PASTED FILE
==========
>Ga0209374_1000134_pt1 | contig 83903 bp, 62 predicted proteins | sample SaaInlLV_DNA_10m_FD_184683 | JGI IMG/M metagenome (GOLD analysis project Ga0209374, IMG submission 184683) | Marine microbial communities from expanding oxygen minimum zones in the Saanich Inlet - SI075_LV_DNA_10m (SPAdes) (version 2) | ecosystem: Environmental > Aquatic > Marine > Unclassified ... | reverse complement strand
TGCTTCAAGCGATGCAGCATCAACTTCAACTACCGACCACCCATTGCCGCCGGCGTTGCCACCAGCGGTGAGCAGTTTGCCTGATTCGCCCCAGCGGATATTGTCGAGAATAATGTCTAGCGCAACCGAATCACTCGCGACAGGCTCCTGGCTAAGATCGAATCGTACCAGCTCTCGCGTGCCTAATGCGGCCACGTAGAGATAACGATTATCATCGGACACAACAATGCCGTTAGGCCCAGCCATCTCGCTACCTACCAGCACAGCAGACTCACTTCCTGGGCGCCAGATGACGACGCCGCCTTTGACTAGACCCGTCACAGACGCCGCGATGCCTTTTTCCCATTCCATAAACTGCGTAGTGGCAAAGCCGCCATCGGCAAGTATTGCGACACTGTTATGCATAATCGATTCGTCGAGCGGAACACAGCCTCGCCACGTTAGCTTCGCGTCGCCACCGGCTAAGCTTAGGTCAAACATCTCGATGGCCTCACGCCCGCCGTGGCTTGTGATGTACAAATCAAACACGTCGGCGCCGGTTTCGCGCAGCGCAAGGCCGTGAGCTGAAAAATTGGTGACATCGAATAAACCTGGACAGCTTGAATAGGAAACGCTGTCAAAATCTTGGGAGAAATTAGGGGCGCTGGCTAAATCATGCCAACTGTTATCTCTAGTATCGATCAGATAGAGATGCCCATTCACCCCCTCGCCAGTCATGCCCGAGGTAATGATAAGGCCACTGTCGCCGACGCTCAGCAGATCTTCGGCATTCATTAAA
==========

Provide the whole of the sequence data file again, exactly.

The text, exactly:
>Ga0209374_1000134_pt1 | contig 83903 bp, 62 predicted proteins | sample SaaInlLV_DNA_10m_FD_184683 | JGI IMG/M metagenome (GOLD analysis project Ga0209374, IMG submission 184683) | Marine microbial communities from expanding oxygen minimum zones in the Saanich Inlet - SI075_LV_DNA_10m (SPAdes) (version 2) | ecosystem: Environmental > Aquatic > Marine > Unclassified ... | reverse complement strand
TGCTTCAAGCGATGCAGCATCAACTTCAACTACCGACCACCCATTGCCGCCGGCGTTGCCACCAGCGGTGAGCAGTTTGCCTGATTCGCCCCAGCGGATATTGTCGAGAATAATGTCTAGCGCAACCGAATCACTCGCGACAGGCTCCTGGCTAAGATCGAATCGTACCAGCTCTCGCGTGCCTAATGCGGCCACGTAGAGATAACGATTATCATCGGACACAACAATGCCGTTAGGCCCAGCCATCTCGCTACCTACCAGCACAGCAGACTCACTTCCTGGGCGCCAGATGACGACGCCGCCTTTGACTAGACCCGTCACAGACGCCGCGATGCCTTTTTCCCATTCCATAAACTGCGTAGTGGCAAAGCCGCCATCGGCAAGTATTGCGACACTGTTATGCATAATCGATTCGTCGAGCGGAACACAGCCTCGCCACGTTAGCTTCGCGTCGCCACCGGCTAAGCTTAGGTCAAACATCTCGATGGCCTCACGCCCGCCGTGGCTTGTGATGTACAAATCAAACACGTCGGCGCCGGTTTCGCGCAGCGCAAGGCCGTGAGCTGAAAAATTGGTGACATCGAATAAACCTGGACAGCTTGAATAGGAAACGCTGTCAAAATCTTGGGAGAAATTAGGGGCGCTGGCTAAATCATGCCAACTGTTATCTCTAGTATCGATCAGATAGAGATGCCCATTCACCCCCTCGCCAGTCATGCCCGAGGTAATGATAAGGCCACTGTCGCCGACGCTCAGCAGATCTTCGGCATTCATTAAA